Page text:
Lulled in the countless chambers of the brain, our thoughts are linked by many a hidden chain; awake but one, and in, what myriads rise!”
As we delve further into the brain, one of science’s great frontiers, we are always surprised, but 18th century English poet Alexander Pope was more right than he realized.
With the Earth now stuffed with seven billion people, the latest revelation about the brain is that it makes more sense to be a social animal than a lone ranger. The more people you know, the more your brain grows, suggests a paper in the latest edition of the journal Science.
When Jerome Sallet and colleagues studied 23 macaque monkeys—living alone, with another and in groups of three to seven—they found monkeys in larger groups displayed changes in parts of their brains processing social information. Macaque and human brains are close enough to draw some inferences.
First, the fact that the brain grows— Sallet prefers to use the word “plasticity” to refer to structural and functional changes in a brain reacting to a new environment—even during adulthood. Not only could new skills induce brain changes (for instance, if you learn how to juggle or, in the case of a monkey, if it’s taught to use a tool), your social environment could too.
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Second, the findings back previous research that a social environment and its complexities spark growth in certain brain circuits, not the entire brain.
Third, the study suggests similarities between humans and macaques in some regions in the temporal and prefrontal cortex, both involved in social cognition.
The researchers also found correlations between social ranking and the size of specific regions in the brain, which could mean that more social animals could do better in life.
If some of this sounds familiar, it’s because we have known for long that no human is an island. Social cognitive theory dates back to the 1940s and explains that people develop their skills and personalities by watching what others do.
The latest study delves into specifics. The scientists mainly observed changes in the temporal cortex, whose neurons are known to be sensitive to faces and body movements, and the amygdala, know to be involved in emotional responsiveness.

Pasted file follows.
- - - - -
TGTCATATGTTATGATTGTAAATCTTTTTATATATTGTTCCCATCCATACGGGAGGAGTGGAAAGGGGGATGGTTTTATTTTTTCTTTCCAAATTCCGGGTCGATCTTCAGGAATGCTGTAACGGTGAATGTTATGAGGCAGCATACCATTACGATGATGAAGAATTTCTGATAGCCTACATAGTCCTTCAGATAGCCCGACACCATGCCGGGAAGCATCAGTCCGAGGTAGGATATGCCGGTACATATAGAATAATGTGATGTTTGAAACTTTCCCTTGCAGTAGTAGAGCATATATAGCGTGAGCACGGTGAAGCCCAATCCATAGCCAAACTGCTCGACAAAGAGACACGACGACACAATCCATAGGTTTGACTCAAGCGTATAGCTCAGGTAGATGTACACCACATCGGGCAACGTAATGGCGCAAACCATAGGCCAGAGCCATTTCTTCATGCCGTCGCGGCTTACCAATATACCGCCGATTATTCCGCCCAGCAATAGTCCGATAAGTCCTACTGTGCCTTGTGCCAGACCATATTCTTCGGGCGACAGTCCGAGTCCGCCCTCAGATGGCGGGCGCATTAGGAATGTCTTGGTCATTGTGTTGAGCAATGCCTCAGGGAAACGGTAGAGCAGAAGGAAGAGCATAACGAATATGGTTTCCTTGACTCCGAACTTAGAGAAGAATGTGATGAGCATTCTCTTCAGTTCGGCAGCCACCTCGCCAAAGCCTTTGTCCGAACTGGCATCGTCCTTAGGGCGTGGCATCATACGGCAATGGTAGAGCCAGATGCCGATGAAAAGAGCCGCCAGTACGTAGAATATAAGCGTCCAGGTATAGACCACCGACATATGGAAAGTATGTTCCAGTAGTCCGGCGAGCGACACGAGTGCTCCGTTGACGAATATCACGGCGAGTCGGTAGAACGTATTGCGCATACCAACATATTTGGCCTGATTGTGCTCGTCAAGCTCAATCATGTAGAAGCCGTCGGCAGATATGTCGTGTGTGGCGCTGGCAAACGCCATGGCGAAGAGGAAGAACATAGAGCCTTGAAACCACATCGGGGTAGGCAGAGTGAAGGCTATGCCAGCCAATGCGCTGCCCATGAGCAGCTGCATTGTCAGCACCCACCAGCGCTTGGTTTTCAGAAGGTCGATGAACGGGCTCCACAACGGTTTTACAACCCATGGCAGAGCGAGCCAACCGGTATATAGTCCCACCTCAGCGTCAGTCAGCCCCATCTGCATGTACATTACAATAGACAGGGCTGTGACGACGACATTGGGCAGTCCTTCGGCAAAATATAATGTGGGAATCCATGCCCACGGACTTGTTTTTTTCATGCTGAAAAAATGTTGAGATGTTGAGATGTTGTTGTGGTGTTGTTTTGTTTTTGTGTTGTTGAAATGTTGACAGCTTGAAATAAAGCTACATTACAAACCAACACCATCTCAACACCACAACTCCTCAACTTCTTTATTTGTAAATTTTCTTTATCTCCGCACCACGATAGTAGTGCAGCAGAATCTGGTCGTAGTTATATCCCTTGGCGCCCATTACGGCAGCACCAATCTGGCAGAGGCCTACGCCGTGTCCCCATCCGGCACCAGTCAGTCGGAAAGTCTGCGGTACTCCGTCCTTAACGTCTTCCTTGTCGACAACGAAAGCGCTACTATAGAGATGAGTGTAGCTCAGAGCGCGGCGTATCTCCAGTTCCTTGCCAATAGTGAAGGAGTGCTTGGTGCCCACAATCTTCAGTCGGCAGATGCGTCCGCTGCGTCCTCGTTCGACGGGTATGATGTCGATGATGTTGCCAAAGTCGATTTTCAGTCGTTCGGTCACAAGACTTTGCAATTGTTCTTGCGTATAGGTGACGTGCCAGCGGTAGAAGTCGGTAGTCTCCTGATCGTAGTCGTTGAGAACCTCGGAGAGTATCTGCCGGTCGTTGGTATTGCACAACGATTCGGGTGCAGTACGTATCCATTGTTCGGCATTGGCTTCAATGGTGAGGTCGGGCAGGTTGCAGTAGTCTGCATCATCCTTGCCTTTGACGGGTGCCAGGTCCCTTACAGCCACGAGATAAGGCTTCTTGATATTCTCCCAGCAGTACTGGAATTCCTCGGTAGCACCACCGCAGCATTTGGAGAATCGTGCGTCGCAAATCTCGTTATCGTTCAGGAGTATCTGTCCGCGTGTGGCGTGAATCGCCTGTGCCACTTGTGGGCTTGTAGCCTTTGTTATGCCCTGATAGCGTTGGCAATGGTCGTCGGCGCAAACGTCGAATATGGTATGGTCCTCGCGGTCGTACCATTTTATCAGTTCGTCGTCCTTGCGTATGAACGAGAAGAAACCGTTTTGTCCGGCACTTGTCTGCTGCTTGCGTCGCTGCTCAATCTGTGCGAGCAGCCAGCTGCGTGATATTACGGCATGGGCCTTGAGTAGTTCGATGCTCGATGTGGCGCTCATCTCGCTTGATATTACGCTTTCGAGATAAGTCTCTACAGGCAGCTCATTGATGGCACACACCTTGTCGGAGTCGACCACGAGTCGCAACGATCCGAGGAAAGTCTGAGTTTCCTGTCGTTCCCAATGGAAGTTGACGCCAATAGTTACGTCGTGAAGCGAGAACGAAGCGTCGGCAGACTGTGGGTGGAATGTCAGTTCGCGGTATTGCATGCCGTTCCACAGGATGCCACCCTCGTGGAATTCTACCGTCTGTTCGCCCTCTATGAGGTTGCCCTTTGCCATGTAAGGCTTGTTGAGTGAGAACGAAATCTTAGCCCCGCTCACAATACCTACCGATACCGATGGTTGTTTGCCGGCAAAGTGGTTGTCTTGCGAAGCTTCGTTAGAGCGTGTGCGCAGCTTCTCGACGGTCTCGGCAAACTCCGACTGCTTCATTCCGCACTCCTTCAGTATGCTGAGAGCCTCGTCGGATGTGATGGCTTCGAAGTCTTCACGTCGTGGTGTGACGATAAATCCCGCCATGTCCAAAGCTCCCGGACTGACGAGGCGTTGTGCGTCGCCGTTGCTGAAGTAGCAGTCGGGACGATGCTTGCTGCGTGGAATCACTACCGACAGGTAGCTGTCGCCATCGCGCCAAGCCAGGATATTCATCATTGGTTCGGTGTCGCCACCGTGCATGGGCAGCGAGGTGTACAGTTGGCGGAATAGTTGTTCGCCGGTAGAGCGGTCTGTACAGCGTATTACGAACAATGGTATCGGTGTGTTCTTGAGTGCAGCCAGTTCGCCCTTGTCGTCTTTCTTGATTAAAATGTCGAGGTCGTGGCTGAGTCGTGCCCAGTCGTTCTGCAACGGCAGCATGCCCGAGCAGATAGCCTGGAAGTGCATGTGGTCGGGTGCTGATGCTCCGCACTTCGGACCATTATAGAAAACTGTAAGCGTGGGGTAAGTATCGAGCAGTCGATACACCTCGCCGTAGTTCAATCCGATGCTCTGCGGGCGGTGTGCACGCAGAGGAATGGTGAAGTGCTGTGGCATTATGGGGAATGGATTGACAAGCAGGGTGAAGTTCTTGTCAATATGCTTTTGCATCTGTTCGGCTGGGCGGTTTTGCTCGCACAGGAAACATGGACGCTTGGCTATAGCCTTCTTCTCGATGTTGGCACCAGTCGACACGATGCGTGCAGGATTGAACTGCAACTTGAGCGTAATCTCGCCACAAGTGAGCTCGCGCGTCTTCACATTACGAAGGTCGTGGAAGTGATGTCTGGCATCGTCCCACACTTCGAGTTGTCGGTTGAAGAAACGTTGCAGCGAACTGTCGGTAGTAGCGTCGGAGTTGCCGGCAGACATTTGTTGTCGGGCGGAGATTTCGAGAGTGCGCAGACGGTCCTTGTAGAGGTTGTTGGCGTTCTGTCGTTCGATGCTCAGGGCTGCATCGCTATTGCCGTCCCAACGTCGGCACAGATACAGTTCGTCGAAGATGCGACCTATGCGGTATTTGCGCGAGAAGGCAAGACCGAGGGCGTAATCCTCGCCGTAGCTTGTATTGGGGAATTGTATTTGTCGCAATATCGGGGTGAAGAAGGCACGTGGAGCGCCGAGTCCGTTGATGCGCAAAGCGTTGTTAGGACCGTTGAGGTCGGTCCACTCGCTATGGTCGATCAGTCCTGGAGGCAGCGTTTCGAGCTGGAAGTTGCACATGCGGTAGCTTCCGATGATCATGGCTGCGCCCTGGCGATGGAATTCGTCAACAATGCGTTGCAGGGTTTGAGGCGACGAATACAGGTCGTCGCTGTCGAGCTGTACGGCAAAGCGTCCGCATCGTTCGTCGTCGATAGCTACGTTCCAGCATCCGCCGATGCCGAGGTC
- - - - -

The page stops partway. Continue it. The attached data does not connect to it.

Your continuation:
The biology of these changes, however, is still a hotly debated mystery.
A brain changes and grows by sprouting new blood vessels, new or larger cells, greater blood flow. But vast areas of our grey matter are, well, grey areas. While all these changes occur, there is little evidence of neurogenesis—growth of new neurons, the specialized cells that drive the human nervous system, or, what we know as our mental life.
The mysteries are endless. For instance, among the cells that do grow are glial cells, which are 10 times as many as there are neurons. For decades, glial cells were regarded the dark matter of the brain, much like the dark matter of the universe. About a trillion glia make up 90% of the brain. They are now known to guide the brain’s development and sustain while we are alive. Glia speak a chemical language of their own, not the electricity that is the language of neurons and thought. We do not yet understand that language, but now know it is part of the brain’s filing process as we learn and form memories.
There is much we learn about the human brain from other species. The ability of neurons to rewire themselves was first revealed more than 60 years ago. Carl Zimmer writes in an April issue of Discover magazine: “In the 1940s, the Nobel prize–winning neurobiologist Roger Sperry performed some of the most important brain surgeries in the history of science. His patients were newts. Sperry started by gently prying out newts’ eyes with a jeweller’s forceps. He rotated them 180 degrees and then pressed them back into their sockets. The newts had two days to recover before Sperry started the second half of the procedure. He sliced into the roof of each newt’s mouth and made a slit in the sheath surrounding the optic nerve, which relays signals from the eyes to the brain. He drew out the nerve, cut it in two, and tucked the two ragged ends back into their sheath. If Sperry had performed this gruesome surgery on a person, his patient would have been left permanently blind. But newts have a remarkable capacity to regrow nerves. A month later, Sperry’s subjects could see again.”
So, does the latest study reveal social monkeys, or humans, are smarter?
When I asked Sallet, he provided a nuanced answer: “Living in social groups may not make you smarter in the broad sense, but you may become more skilled at interpreting or using social cues.” The bottom line—larger the social group, the more complex the information the brain must process, and the more your brain grows.
Samar Halarnkar is editor-at-large, the Hindustan Times and Mint. This is a fortnightly column that explores the cutting edge of science and technology. Comments are welcome at firstname.lastname@example.org